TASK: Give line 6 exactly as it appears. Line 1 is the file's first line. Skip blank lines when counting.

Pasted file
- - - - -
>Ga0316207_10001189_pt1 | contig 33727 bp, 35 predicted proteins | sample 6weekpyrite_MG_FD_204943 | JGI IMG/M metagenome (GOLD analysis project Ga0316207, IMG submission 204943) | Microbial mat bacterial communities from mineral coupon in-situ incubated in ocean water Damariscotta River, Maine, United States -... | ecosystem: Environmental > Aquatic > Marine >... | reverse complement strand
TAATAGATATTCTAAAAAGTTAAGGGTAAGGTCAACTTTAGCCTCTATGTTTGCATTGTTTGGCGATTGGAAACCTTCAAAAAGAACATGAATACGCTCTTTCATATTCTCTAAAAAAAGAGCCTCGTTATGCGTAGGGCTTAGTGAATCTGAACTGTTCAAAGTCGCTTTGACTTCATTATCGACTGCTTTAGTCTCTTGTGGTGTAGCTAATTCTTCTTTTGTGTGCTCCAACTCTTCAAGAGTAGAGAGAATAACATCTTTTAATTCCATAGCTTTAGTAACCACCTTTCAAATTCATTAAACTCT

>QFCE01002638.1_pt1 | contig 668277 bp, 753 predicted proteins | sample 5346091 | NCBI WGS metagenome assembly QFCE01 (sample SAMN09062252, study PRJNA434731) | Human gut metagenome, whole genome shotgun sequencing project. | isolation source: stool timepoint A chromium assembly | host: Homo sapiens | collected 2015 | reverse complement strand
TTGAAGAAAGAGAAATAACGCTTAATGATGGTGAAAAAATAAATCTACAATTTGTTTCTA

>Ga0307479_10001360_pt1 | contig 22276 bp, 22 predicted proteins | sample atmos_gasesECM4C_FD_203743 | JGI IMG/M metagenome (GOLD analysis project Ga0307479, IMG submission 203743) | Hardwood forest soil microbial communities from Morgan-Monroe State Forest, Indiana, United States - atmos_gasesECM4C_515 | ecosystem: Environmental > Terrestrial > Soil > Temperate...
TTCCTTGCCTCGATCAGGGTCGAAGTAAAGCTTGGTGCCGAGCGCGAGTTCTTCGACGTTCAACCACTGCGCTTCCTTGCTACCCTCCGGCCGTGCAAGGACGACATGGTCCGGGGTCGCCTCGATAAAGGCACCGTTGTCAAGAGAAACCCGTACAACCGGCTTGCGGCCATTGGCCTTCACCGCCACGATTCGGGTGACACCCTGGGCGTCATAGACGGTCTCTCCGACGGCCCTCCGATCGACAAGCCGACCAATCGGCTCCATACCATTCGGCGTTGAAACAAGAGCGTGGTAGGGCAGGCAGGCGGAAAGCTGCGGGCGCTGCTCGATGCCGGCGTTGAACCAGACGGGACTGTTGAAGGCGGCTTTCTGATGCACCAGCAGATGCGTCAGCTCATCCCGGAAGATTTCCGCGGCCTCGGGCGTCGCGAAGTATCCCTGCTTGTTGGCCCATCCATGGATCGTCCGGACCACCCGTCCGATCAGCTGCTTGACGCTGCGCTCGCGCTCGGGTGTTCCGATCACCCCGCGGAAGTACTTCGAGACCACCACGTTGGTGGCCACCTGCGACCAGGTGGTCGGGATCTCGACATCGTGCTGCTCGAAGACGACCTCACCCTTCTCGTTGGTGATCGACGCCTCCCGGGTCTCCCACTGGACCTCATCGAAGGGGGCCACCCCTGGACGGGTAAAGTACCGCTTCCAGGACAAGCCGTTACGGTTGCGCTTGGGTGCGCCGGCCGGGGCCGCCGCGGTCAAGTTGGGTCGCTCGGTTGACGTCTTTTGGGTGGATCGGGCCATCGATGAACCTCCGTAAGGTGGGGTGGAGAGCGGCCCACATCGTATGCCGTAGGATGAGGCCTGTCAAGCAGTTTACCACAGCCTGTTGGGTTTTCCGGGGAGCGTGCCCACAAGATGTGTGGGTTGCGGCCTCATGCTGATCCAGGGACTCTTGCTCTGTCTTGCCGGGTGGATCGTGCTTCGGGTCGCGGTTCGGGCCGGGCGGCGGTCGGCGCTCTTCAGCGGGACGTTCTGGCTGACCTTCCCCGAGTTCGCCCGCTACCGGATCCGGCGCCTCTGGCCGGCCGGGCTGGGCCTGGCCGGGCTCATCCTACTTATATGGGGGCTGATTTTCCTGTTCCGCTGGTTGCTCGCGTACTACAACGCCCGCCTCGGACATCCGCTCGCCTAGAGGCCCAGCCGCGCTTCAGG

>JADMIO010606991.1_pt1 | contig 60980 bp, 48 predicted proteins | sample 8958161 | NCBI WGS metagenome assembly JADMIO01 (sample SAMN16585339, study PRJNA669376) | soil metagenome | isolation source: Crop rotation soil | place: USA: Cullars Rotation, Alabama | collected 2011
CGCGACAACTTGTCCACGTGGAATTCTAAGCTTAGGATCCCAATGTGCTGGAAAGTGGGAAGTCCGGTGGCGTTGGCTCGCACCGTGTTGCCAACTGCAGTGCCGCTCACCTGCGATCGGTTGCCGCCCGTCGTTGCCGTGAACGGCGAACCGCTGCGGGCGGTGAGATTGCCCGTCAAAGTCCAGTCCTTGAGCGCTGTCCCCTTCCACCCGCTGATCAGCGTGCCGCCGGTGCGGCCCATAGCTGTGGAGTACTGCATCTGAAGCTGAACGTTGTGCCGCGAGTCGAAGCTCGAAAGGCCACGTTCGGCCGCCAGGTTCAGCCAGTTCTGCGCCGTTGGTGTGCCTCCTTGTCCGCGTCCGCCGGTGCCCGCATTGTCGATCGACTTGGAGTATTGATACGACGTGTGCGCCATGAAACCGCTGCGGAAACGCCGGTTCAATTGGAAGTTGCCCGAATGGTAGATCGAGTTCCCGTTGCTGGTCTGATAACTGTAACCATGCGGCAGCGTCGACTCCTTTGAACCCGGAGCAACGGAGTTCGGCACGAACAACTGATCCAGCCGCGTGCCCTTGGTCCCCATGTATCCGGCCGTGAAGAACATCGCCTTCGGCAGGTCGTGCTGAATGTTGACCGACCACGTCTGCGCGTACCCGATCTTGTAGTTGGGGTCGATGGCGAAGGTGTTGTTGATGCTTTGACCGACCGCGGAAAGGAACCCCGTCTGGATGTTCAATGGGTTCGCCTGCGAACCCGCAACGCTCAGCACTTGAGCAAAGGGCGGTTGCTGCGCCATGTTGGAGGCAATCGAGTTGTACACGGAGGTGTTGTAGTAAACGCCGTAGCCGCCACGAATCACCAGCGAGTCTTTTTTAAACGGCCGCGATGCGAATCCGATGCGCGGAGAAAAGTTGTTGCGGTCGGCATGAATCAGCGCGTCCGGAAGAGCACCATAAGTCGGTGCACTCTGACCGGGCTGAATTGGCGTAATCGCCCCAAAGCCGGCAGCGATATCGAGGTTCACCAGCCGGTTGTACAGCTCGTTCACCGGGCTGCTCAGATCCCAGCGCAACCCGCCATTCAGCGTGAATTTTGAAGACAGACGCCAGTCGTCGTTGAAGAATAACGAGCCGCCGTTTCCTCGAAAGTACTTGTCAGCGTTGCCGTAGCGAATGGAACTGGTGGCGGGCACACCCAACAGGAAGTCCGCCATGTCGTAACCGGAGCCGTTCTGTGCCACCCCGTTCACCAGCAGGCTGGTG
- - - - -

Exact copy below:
TTCCTTGCCTCGATCAGGGTCGAAGTAAAGCTTGGTGCCGAGCGCGAGTTCTTCGACGTTCAACCACTGCGCTTCCTTGCTACCCTCCGGCCGTGCAAGGACGACATGGTCCGGGGTCGCCTCGATAAAGGCACCGTTGTCAAGAGAAACCCGTACAACCGGCTTGCGGCCATTGGCCTTCACCGCCACGATTCGGGTGACACCCTGGGCGTCATAGACGGTCTCTCCGACGGCCCTCCGATCGACAAGCCGACCAATCGGCTCCATACCATTCGGCGTTGAAACAAGAGCGTGGTAGGGCAGGCAGGCGGAAAGCTGCGGGCGCTGCTCGATGCCGGCGTTGAACCAGACGGGACTGTTGAAGGCGGCTTTCTGATGCACCAGCAGATGCGTCAGCTCATCCCGGAAGATTTCCGCGGCCTCGGGCGTCGCGAAGTATCCCTGCTTGTTGGCCCATCCATGGATCGTCCGGACCACCCGTCCGATCAGCTGCTTGACGCTGCGCTCGCGCTCGGGTGTTCCGATCACCCCGCGGAAGTACTTCGAGACCACCACGTTGGTGGCCACCTGCGACCAGGTGGTCGGGATCTCGACATCGTGCTGCTCGAAGACGACCTCACCCTTCTCGTTGGTGATCGACGCCTCCCGGGTCTCCCACTGGACCTCATCGAAGGGGGCCACCCCTGGACGGGTAAAGTACCGCTTCCAGGACAAGCCGTTACGGTTGCGCTTGGGTGCGCCGGCCGGGGCCGCCGCGGTCAAGTTGGGTCGCTCGGTTGACGTCTTTTGGGTGGATCGGGCCATCGATGAACCTCCGTAAGGTGGGGTGGAGAGCGGCCCACATCGTATGCCGTAGGATGAGGCCTGTCAAGCAGTTTACCACAGCCTGTTGGGTTTTCCGGGGAGCGTGCCCACAAGATGTGTGGGTTGCGGCCTCATGCTGATCCAGGGACTCTTGCTCTGTCTTGCCGGGTGGATCGTGCTTCGGGTCGCGGTTCGGGCCGGGCGGCGGTCGGCGCTCTTCAGCGGGACGTTCTGGCTGACCTTCCCCGAGTTCGCCCGCTACCGGATCCGGCGCCTCTGGCCGGCCGGGCTGGGCCTGGCCGGGCTCATCCTACTTATATGGGGGCTGATTTTCCTGTTCCGCTGGTTGCTCGCGTACTACAACGCCCGCCTCGGACATCCGCTCGCCTAGAGGCCCAGCCGCGCTTCAGG